We’re just as excited as you are that you’re ready to be a shares owner. But before you go knocking on Mr. Market’s door, bearing cash and gusto, let’s keep some perspective.
First, this is just one of many investments you’ll end up owning. That’s to say, you want to invest in sips, not gulps. Your first purchase should be as petite in size as it is bold in spirit. Second, don’t forget that your first investment is also a learning experience. As any craftsman will tell you, there’s no better way to learn than by doing.
A journey of a thousand miles begins with a single step. And that’s what we recommend to you: Buy $500 worth of your favourite company. Just one company. This one share will teach you more about life as an investor than we could ever hope to teach you here. Follow it. Get to know it. Read the news earnings releases, look at the company’s presentations, and see how the share’s daily fluctuations affect you. For future purchases, you should keep trading costs and commissions to less than 2% of your total purchase amount, but we’ll let that slide on your first buy.
But there’s something else we want you to pick up while you’re making a stop at your friendly stockbroker: A stake in an index tracking ETF – those wonderfully efficient investment products we introduced to you in step 7.
Index tracking funds don’t look to beat the market — they look to match it as closely as possible. That might not sound enticing at first blush, but consider that index funds offer:
1. Instant diversification: When you invest in an index fund, in one fell swoop you’ve spread your dollars across industries, markets, currencies, and countries, substantially lowering your risk in the process.
2. Low costs: Index funds have much lower expenses than actively managed funds. The average actively managed US fund charges its investors 1.4% for the privilege of owning shares. Vanguard Australian Shares Index ETF (VAS), meanwhile, carries an annual fee of just 0.27%.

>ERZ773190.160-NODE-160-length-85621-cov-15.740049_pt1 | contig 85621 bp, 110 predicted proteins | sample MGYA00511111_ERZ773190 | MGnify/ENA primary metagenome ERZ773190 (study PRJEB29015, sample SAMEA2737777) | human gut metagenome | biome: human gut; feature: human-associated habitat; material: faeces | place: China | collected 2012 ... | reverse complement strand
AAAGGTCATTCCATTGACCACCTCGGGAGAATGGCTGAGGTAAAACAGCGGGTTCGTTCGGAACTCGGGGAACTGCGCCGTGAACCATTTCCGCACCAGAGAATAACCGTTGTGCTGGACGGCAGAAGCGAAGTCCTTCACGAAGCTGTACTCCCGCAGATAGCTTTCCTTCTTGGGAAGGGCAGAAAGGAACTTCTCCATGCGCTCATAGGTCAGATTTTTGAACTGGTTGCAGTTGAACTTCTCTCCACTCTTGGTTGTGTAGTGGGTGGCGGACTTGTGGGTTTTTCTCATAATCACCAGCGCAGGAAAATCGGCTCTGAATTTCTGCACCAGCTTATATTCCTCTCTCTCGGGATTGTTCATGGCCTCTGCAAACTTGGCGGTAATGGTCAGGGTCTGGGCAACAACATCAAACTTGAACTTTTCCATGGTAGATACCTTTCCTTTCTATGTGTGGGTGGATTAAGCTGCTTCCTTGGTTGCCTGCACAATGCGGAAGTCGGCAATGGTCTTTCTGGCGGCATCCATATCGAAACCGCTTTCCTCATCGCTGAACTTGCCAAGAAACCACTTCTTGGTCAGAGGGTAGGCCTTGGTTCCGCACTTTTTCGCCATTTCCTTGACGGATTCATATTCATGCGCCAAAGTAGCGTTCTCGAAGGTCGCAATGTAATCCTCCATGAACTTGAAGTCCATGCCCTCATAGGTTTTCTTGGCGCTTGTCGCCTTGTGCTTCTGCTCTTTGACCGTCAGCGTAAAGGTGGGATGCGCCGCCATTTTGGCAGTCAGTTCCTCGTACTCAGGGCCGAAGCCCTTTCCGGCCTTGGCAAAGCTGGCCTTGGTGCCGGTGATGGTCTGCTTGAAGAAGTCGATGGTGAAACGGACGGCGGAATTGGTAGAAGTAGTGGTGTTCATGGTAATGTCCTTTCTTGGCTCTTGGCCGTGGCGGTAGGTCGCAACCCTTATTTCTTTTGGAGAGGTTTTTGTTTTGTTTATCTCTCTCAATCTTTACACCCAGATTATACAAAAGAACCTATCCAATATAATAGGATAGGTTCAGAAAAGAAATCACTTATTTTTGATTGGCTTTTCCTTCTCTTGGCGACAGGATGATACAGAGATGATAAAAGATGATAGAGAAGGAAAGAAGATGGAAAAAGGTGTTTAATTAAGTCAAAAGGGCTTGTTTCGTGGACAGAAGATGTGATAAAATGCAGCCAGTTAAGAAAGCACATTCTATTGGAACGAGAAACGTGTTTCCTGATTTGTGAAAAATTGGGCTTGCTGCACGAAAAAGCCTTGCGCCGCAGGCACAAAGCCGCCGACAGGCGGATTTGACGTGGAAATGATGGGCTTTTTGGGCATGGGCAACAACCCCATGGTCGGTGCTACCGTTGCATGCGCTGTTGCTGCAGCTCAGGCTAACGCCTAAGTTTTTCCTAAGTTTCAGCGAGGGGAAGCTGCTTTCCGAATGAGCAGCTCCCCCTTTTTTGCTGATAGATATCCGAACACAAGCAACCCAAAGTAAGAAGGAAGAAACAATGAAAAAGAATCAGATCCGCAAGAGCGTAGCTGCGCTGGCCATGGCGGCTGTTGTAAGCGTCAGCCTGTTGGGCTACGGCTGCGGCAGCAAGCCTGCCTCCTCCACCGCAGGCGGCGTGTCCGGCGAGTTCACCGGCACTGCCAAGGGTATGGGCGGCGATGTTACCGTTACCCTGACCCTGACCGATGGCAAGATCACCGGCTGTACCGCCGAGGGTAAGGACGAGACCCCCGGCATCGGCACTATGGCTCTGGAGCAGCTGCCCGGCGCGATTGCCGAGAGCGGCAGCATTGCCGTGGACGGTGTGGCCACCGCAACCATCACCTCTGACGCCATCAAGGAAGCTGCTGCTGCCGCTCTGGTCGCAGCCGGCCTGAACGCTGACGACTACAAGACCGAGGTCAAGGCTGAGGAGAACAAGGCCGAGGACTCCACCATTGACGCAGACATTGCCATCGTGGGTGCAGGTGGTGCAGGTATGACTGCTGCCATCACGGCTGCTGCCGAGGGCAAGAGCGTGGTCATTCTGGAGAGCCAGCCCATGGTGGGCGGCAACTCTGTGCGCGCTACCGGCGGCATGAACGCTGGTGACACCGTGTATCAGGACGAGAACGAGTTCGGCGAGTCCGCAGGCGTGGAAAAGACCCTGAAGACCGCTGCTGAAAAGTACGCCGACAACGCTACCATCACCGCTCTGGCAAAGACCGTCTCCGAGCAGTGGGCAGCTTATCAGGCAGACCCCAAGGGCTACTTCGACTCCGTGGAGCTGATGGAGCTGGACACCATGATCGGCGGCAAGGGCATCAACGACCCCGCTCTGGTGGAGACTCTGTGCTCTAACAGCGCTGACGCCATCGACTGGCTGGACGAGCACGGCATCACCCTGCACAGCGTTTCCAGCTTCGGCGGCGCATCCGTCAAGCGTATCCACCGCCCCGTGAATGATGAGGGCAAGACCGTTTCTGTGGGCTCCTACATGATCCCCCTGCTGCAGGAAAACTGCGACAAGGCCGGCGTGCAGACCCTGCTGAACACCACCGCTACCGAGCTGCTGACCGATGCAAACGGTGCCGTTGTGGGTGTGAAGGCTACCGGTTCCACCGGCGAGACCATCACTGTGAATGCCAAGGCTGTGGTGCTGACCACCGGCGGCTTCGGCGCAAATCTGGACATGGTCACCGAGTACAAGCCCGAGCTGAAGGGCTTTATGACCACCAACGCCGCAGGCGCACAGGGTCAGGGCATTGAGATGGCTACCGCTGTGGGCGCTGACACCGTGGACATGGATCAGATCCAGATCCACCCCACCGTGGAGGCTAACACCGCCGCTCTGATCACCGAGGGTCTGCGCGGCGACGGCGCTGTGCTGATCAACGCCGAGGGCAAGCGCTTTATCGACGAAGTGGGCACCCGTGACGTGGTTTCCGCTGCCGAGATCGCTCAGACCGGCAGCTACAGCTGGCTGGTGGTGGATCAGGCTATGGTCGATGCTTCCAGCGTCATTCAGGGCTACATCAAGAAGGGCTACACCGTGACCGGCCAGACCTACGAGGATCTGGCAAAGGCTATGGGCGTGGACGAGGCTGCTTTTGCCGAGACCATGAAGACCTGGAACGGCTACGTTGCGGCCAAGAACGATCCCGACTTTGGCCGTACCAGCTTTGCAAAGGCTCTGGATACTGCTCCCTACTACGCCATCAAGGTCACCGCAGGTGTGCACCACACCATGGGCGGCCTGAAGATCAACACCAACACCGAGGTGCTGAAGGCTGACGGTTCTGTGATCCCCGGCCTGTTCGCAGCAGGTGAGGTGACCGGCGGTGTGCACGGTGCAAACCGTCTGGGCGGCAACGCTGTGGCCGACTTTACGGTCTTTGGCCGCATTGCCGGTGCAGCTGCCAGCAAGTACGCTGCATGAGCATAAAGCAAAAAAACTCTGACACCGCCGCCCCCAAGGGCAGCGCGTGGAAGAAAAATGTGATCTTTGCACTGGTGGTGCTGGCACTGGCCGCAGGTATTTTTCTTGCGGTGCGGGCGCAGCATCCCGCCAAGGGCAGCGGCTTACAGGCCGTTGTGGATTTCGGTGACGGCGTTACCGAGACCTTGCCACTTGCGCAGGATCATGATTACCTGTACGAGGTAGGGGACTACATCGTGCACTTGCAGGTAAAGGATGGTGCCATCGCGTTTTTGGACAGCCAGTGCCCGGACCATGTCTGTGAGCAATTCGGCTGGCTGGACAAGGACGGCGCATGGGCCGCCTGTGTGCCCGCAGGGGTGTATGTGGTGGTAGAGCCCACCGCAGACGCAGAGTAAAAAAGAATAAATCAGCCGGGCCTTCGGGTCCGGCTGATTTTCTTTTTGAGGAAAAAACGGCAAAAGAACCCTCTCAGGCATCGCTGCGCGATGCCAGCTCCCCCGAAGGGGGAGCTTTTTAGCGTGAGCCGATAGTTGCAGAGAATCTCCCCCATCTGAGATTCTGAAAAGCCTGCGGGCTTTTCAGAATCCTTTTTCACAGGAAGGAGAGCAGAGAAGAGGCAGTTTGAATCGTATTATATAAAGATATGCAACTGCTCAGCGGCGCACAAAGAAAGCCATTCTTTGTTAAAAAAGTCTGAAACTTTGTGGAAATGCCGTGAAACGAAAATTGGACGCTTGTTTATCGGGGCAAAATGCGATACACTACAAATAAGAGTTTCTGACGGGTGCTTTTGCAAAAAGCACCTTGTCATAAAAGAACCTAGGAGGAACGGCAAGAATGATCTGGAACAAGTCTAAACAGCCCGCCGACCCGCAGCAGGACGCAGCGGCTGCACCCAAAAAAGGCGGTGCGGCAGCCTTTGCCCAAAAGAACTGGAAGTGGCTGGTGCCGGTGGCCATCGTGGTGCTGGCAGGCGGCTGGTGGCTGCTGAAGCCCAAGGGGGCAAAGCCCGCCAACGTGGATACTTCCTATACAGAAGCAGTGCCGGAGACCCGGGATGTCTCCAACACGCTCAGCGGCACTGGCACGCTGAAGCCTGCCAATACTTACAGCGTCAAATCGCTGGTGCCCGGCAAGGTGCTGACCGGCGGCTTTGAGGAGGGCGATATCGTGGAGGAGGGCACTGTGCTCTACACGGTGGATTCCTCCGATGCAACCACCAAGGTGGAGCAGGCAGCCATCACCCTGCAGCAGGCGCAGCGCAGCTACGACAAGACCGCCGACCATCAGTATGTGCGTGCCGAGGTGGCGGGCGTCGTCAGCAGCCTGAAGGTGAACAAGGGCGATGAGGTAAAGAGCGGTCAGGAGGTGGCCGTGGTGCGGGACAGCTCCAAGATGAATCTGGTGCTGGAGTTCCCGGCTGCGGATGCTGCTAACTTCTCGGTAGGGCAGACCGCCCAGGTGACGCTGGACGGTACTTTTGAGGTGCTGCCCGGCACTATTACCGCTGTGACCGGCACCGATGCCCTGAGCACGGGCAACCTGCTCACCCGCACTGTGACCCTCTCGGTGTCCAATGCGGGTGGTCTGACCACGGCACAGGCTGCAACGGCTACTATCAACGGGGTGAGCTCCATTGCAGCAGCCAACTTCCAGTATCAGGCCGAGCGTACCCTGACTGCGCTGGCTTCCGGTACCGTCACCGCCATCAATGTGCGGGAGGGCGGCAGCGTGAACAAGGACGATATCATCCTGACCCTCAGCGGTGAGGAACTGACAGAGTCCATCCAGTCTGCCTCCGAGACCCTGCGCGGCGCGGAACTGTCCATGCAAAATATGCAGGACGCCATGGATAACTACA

3. Superior returns: Over in the US, according to the Fool’s own research, only 42% of actively managed funds beat the S&P 500 through the 15 years ending January 2009. And we’re not alone; numerous studies both in the US and here in Australia show that you’re likely to underperform the index by investing in a typical “industry” fund. And as we just pointed out, you’ll pay a lot more for that privilege.
Little wonder that we think index funds should be the foundation of your portfolio. But for now, we simply recommend that for every dollar you put into individual shares, you roll the same amount into an index tracking fund (the Vanguard ETF we mentioned above is good choice).
But about that one share
Yes, we Fools love index funds, but we also believe everyone should own at least one share (and ultimately, at least 15 to reduce your risk and increase your odds for success). Why? Well, it’s fun (really!). By owning a share, you have your own little piece of history, and you get to witness firsthand the power of capitalism and entrepreneurship at work.
But just as important, if you want to beat the market, you simply can’t do that by investing only in index funds. In fact, your goal for every share you buy should be to outperform the index. So get out there and start having some fun on your way to market-beating returns.